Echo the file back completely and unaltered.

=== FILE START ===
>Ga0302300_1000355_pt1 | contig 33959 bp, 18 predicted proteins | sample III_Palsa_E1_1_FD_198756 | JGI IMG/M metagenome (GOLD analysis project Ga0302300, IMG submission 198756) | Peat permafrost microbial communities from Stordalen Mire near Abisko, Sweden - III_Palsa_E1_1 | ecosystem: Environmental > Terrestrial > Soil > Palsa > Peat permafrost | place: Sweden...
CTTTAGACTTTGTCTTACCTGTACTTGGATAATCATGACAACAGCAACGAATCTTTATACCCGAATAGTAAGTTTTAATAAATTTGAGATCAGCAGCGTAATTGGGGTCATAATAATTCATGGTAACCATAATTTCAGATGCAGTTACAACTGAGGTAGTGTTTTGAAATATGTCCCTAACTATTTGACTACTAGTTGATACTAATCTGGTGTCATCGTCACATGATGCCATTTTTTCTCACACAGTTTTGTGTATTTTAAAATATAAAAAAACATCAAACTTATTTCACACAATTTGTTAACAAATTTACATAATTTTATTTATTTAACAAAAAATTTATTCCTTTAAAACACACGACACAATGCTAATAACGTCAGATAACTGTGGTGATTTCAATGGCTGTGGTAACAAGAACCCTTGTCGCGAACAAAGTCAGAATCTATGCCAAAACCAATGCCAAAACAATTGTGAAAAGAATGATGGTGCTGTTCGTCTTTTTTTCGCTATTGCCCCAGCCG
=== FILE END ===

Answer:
>Ga0302300_1000355_pt1 | contig 33959 bp, 18 predicted proteins | sample III_Palsa_E1_1_FD_198756 | JGI IMG/M metagenome (GOLD analysis project Ga0302300, IMG submission 198756) | Peat permafrost microbial communities from Stordalen Mire near Abisko, Sweden - III_Palsa_E1_1 | ecosystem: Environmental > Terrestrial > Soil > Palsa > Peat permafrost | place: Sweden...
CTTTAGACTTTGTCTTACCTGTACTTGGATAATCATGACAACAGCAACGAATCTTTATACCCGAATAGTAAGTTTTAATAAATTTGAGATCAGCAGCGTAATTGGGGTCATAATAATTCATGGTAACCATAATTTCAGATGCAGTTACAACTGAGGTAGTGTTTTGAAATATGTCCCTAACTATTTGACTACTAGTTGATACTAATCTGGTGTCATCGTCACATGATGCCATTTTTTCTCACACAGTTTTGTGTATTTTAAAATATAAAAAAACATCAAACTTATTTCACACAATTTGTTAACAAATTTACATAATTTTATTTATTTAACAAAAAATTTATTCCTTTAAAACACACGACACAATGCTAATAACGTCAGATAACTGTGGTGATTTCAATGGCTGTGGTAACAAGAACCCTTGTCGCGAACAAAGTCAGAATCTATGCCAAAACCAATGCCAAAACAATTGTGAAAAGAATGATGGTGCTGTTCGTCTTTTTTTCGCTATTGCCCCAGCCG